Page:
Among other precautionary measures, dozens of inmates close to completing their sentences were released from both county’s jails
Law enforcement officials at both Sacramento and Yolo County announced that they would be releasing certain jail detainees from their custody in order to reduce the risk of a COVID-19 outbreak in their facilities, in addition to taking other social-distancing and hygienic measures.
Yolo Sheriff Tom Lopez presented updates in the March 31 Board of Supervisors meeting — conducted remotely via Zoom — on measures county jails are taking in the wake of the COVID-19 outbreak.
Both staff and inmates are having their temperatures taken regularly, and staff has increased screening for exposure or infection during booking occuring at the Juvenile Detention Facility in Woodland, according to Lopez. Inmates who show symptoms of or have had recent exposure to COVID-19 will be held in a 10-bed isolation unit at the Monroe Center facility, which the county plans to expand to 50 beds in the near future.
Officials also received a court order on March 20 allowing for the release of inmates who had 30-days or less remaining on their sentence, according to Lopez. A second order was obtained on March 24, expanding early release to those with up to 60 days left in their sentences. Both misdemeanor and felony cases were eligible for early release, except for individuals charged with violent or DUI-related offenses.
Individuals identified as transient at the time would also not be released under these court orders. Lopez said his office was working with the Yolo Health and Human Services Agency (HHSA) in order to secure temporary housing that would allow for the release of homeless individuals.
“We’re working with the HHSA for those folks that are homeless, for a smooth pass-through for them to house them in hotels if we end up having those folks being released,” Lopez said.
Lopez also said, as of the March 31 meeting, 20 inmates have been released early under these two court orders.
Yolo jails took further steps to reduce the risk of exposure from the outside. Visitation has been suspended at facilities and staff is facilitating phone contact with legal advisors to limit the amount of attorney visits to the jail, Lopez said. Phone cards have been provided to inmates to allow two 10-minute conversations per week in lieu of in-person visits. Arraignment and preliminary hearings are being conducted via remote video to limit the extent inmates travel outside the jail.
Early releases allowed the jail to house each inmate in a private cell, Lopez said, significantly reducing the risk of widespread infection in the event of an outbreak in the facility.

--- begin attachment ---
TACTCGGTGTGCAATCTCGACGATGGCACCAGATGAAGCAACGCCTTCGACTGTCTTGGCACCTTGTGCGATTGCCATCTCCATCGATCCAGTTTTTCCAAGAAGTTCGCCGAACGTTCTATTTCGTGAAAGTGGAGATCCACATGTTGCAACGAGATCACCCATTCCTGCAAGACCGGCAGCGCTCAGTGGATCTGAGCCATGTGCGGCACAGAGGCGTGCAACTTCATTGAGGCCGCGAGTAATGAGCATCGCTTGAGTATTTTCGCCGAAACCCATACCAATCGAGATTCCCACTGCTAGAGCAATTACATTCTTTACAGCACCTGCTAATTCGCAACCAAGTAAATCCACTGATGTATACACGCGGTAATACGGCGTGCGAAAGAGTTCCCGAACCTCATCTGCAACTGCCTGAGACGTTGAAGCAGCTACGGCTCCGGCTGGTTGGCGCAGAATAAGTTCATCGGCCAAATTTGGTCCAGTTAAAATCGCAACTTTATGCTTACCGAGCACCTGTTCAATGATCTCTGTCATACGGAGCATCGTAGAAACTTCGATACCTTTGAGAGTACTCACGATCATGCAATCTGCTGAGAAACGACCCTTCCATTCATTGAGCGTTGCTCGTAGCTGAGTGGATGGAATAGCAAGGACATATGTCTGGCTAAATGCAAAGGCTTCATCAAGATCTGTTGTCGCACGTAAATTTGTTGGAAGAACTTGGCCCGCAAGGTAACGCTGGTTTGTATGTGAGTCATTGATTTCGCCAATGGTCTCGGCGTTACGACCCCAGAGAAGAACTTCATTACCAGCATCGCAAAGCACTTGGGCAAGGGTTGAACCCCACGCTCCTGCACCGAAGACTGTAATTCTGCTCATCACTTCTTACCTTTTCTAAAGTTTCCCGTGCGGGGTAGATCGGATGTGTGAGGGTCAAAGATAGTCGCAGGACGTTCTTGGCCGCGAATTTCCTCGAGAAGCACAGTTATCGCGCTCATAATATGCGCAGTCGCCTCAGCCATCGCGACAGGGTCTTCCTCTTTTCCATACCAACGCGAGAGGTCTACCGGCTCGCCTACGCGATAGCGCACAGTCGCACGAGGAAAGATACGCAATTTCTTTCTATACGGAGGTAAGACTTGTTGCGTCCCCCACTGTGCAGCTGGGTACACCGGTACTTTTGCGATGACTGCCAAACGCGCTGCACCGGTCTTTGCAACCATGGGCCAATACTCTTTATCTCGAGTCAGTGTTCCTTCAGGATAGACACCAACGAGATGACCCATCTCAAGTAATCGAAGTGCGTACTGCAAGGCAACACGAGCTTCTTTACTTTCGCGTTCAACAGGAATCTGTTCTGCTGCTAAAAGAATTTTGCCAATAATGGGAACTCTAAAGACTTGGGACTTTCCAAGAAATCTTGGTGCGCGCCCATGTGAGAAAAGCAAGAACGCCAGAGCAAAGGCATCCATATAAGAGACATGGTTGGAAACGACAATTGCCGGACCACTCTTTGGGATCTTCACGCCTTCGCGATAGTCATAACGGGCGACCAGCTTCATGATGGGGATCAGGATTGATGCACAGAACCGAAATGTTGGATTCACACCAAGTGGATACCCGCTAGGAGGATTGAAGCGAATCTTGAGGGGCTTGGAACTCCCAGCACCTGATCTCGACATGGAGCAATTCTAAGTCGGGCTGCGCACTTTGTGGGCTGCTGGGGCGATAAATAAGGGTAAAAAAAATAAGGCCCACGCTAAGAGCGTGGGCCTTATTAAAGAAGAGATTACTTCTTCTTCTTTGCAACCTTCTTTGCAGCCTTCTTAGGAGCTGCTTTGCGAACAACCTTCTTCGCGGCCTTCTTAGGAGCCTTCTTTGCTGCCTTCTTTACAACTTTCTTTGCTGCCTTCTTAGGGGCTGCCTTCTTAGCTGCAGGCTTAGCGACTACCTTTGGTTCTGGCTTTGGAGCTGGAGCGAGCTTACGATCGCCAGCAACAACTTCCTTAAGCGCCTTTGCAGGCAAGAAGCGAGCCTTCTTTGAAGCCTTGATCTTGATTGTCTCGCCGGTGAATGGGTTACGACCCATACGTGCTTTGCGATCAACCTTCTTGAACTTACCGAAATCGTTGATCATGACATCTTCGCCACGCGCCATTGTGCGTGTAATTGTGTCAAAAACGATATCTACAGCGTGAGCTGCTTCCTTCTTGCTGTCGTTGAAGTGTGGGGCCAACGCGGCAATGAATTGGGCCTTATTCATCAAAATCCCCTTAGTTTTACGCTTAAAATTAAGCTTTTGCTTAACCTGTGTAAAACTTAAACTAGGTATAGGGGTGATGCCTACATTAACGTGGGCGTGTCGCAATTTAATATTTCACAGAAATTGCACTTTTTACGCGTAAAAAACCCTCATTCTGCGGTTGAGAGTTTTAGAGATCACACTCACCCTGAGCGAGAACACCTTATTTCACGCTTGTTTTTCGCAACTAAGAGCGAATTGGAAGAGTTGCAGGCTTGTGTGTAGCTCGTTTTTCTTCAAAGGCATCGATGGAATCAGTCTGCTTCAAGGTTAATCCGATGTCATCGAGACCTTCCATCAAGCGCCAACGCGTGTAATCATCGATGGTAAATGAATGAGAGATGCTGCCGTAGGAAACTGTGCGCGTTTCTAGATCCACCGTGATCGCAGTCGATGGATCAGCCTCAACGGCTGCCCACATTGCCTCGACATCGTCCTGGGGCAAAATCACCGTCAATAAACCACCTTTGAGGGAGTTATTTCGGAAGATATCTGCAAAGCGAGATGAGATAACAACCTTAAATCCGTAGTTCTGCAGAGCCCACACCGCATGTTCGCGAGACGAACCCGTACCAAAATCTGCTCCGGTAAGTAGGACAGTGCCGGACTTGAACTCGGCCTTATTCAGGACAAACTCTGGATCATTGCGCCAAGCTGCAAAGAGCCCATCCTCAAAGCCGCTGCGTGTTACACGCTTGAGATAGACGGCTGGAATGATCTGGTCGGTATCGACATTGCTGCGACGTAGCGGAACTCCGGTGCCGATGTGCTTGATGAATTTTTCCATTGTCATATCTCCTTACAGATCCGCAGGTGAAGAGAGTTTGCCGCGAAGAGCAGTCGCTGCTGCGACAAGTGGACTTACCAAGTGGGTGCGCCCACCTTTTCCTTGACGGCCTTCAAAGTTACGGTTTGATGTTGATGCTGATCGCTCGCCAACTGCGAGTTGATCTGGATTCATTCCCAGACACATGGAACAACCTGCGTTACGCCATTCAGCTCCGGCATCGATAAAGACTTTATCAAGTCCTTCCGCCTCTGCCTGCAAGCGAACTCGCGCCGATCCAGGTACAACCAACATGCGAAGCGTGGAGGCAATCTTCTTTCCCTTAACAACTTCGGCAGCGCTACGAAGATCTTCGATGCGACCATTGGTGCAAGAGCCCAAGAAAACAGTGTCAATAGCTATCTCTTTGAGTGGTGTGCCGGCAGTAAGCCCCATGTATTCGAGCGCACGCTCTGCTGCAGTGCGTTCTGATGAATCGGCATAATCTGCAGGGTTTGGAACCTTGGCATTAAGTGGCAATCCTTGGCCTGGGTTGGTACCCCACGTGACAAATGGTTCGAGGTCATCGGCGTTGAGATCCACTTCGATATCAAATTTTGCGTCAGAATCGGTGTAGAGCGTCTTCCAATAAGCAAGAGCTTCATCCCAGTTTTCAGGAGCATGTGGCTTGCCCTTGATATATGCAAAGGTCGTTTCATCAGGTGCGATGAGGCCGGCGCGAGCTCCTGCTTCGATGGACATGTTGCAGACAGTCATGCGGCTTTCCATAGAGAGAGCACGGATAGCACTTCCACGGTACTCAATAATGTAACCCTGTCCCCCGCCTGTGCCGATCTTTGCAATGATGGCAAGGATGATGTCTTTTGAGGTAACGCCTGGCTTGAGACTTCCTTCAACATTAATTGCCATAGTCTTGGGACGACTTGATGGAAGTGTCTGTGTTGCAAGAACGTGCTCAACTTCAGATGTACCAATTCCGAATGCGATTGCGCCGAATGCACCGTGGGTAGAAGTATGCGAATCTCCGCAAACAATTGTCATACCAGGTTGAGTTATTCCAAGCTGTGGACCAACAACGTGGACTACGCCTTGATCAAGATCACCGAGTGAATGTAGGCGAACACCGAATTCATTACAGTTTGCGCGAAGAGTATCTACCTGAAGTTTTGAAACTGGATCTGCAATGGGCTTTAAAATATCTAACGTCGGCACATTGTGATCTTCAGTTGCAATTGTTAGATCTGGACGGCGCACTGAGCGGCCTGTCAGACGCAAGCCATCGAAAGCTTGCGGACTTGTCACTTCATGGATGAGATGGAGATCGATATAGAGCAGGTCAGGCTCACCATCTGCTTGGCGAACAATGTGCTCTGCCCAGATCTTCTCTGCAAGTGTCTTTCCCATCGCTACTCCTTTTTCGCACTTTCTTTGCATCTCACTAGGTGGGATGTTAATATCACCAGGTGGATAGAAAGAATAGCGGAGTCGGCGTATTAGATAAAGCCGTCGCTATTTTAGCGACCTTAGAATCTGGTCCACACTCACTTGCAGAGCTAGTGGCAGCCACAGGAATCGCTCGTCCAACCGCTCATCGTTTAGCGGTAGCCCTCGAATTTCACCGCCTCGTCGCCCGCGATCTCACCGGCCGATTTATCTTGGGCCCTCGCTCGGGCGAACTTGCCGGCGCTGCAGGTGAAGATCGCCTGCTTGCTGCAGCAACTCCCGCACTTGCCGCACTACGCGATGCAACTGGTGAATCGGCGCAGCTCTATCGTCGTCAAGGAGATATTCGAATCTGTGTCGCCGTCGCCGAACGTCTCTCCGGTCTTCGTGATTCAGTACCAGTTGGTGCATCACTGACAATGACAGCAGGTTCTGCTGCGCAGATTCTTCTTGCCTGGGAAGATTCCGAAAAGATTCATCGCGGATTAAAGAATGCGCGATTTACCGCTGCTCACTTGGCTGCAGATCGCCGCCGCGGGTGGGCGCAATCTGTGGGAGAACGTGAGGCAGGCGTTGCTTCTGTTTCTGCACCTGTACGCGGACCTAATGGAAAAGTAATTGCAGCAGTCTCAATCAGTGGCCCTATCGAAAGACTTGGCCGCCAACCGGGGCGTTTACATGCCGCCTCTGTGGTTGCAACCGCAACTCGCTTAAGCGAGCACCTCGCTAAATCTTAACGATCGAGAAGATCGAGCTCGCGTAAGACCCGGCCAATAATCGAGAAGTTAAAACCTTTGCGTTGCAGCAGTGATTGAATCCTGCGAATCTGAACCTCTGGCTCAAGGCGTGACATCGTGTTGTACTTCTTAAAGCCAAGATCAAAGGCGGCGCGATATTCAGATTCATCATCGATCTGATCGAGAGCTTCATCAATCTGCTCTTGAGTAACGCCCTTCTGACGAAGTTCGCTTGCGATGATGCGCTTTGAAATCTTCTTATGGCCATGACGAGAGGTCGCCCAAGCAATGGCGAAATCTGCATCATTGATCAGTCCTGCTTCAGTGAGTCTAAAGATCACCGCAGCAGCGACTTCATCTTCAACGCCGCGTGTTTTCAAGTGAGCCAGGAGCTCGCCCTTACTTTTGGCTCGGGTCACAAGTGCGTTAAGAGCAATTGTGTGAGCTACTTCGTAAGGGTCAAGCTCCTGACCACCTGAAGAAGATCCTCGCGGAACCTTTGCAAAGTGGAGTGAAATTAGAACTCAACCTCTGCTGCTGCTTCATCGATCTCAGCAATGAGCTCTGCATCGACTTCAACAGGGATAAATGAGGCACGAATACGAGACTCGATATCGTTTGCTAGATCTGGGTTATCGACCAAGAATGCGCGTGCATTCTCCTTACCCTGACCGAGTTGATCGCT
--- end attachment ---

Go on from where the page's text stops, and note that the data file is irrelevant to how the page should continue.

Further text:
“It’s very unique — I’ve never seen us have the capacity to do this since I’ve been involved in our jail systems,” Lopez said. “Our current capacity, as I said before, is at 455. Today our current bed population is 207. So having the numbers down has provided us the opportunity to put everybody in a single cell — if the virus enters our detention system, we will be able to isolate everyone in their own room.”
Dan Fruchtenicht, Yolo’s Chief Probation Officer, presented a report on similar measures that the county is taking within the Juvenile Detention Facility in Woodland. Four youths are currently being held at the facility and Fruchenreicht said the juvenile system is working with courts to reduce this already low population.
Fruchtenicht said his office was taking steps to keep the juvenile facility population low, both by attempting to reduce recidivism and by encouraging officers in the field to make less arrests.
“We’ve directed our field staff to consult with management prior to making any arrest on a youth, to ensure that all alternatives were considered before booking,” Fruchtenicht said.
The youth facility has enacted no-contact visitation times, as well as increased phone call time for the detainees. A similar remote system to the adult facilities has been set up for legal proceedings and most programs as well as interactions with volunteers have been suspended, Fruchtenriecht said.
The Sacramento County Sheriff’s Office also announced that it would be releasing inmates under a court order issued around the same time. A March 25 notice from the office outlines similar criteria for early release — those who had 60 days or less left on their sentence, had not been convicted of a domestic violence-related nor sexual offense were eligible for early release under the court order. These standards applied to a significantly higher number of inmates in Sacramento’s larger jail population.
“This Order will result in the release of 421 inmates who are currently being housed at the Sacramento County Main Jail or the Rio Cosumnes Correctional Center,” the notice read. “The releases will take place on or before March 30, 2020.”
Written by: Tim Lalonde — email@example.com